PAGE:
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Into the Storm: movie review

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Into the Storm

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Had it aired on SyFy a few weeks ago (and it certainly has the pedigree to), Into the Storm might have been called Twister 2: The Second One. It’s got the requisite cardboard characters and laughable screenplay, just like Jan DaBont’s 1996 tornado-fest, but it also has the same throw-you-through-the-back-of-the-theater sound and visual effects. And they actually make this one worth the ride.

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I’m not sure we’ll ever get a smart disaster movie (apparently they’re mutually exclusive), but hey, it’s summer, and who’s not in the mood for 89 minutes of taking in Mother Nature’s sound and fury from the safety of a cushy cinema seat?

After a brief, legitimately thrilling opening scene, Into the Storm settles into its main story: tornadoes hit small Midwestern town, storm chasers chase them, normal people run. Gary (Richard Armitage) is a single dad/high school vice-principal with two sons, Trey (Nathan Kress) and Donnie (Max Deacon). Naturally, it’s Graduation Day, so the entire senior class, their families, and all the school’s administration will be sitting outside in the middle of an open field. Whatever could happen?

At the same time, a gang of chasers in tricked-out rides are barreling into town. Pete (Matt Walsh), of course, has the good-ol’ “screw humanity, we’re here for some great video!” mentality, while the voice of reason comes from his scientist colleague Allison (Sarah Wayne Callies). There are also a couple other guys who carry cameras, but they’re all fairly non-descript, and, frankly, who cares?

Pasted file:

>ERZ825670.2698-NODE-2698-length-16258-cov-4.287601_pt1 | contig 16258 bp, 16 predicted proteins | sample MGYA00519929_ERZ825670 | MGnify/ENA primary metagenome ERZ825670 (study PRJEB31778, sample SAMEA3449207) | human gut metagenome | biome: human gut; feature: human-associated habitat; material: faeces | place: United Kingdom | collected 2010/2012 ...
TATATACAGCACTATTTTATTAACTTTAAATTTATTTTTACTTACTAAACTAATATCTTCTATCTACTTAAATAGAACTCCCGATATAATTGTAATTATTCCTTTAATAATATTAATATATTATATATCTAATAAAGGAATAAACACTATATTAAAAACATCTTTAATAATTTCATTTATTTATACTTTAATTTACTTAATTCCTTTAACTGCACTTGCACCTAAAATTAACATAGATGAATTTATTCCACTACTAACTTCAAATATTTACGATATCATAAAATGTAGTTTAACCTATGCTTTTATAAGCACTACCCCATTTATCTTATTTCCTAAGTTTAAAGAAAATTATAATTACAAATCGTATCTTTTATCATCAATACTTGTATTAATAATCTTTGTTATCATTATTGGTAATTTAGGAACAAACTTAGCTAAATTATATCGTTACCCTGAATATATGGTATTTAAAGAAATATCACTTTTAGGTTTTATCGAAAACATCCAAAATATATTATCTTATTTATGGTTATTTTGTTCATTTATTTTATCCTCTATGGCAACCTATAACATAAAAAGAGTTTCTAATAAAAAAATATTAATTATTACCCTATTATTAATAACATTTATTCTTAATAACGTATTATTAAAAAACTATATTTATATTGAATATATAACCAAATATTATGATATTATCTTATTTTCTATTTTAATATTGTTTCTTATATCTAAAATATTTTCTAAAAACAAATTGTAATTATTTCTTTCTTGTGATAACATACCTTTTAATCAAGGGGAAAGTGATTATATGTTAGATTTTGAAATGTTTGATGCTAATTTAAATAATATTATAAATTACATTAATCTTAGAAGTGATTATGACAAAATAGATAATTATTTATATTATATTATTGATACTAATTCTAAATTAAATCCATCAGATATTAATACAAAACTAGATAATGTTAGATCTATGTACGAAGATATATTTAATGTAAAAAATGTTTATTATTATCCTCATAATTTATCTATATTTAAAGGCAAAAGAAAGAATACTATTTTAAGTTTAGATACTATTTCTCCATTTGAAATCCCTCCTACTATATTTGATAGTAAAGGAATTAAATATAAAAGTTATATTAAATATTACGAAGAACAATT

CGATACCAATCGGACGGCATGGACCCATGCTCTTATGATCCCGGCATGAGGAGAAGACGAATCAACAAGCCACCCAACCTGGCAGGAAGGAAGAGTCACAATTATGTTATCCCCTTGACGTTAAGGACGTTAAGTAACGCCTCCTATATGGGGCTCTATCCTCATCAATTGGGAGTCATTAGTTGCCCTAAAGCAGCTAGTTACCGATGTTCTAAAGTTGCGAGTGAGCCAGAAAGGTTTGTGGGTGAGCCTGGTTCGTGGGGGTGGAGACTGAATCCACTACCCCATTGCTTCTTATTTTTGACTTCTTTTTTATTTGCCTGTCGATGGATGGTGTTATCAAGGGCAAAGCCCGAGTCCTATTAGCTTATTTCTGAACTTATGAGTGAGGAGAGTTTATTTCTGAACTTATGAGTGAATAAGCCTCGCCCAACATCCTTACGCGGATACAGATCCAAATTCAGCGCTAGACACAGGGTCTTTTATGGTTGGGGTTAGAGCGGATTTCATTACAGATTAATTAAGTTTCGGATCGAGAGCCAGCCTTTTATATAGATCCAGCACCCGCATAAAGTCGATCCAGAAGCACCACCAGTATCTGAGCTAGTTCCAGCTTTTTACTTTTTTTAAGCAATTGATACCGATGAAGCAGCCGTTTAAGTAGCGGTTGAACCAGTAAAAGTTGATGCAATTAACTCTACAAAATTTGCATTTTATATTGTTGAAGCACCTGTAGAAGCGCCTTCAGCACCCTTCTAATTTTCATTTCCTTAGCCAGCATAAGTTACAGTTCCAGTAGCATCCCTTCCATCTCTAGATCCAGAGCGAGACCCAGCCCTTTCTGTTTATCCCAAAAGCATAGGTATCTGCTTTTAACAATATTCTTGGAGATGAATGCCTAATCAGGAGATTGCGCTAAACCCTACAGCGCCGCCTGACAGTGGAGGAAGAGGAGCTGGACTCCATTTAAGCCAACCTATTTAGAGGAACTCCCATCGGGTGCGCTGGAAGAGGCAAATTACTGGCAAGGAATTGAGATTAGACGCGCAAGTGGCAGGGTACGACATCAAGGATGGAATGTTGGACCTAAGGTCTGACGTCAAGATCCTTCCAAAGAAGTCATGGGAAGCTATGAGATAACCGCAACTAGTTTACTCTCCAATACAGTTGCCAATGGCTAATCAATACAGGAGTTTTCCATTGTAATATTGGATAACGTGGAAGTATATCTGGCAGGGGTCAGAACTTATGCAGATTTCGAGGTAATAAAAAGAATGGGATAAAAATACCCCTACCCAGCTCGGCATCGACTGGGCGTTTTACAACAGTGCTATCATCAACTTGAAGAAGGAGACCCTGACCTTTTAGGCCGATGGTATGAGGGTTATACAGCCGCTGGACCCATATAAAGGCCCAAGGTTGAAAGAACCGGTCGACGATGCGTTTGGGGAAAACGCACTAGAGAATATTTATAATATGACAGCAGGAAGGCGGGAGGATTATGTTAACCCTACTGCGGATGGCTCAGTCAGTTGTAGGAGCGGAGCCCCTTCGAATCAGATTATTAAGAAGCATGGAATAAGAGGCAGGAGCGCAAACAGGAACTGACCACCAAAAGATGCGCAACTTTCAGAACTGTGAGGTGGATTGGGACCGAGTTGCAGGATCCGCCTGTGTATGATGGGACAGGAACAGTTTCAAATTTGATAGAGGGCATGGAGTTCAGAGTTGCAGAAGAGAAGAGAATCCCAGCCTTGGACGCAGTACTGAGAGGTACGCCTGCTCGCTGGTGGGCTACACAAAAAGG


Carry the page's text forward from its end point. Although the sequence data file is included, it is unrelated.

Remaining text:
We’re not here to watch petulant young Donnie develop into a man as he confronts his fatal flaw while facing extraordinary obstacles. We’re here for the funnel clouds and destruction, and fortunately director Steven Quale (Final Destination 5) gets it. He actually does a good job at keeping things rolling, putting us right-smack in the middle of the tornadoes. There are plenty of moments where you’ll actually get sucked in (pun intended), provided you can just let yourself go.

Alas, screenwriter John Swetnam (who oddly also wrote this weekend’s Step Up All In), does pretty much everything in his power to sabotage your ability to do just that. Subplots like Allison missing her young daughter are more distracting than anything else, and the plot holes are bigger than the eye of the twister in the big finale. At one point, we actually see spectacular footage of tornadoes swooping up jumbo jets from the local airport—cool, sure—but how does a one-stoplight town in farm country have an airport that big? Bygones. At least Quale has the decency to balance it a well-placed homage to Twister. Yes, Virginia, there is a flying cow.

In short, Into the Storm is undoubtedly (insert your favorite scatological term here), but it’s darn fun (ditto).

3.5/5 stars

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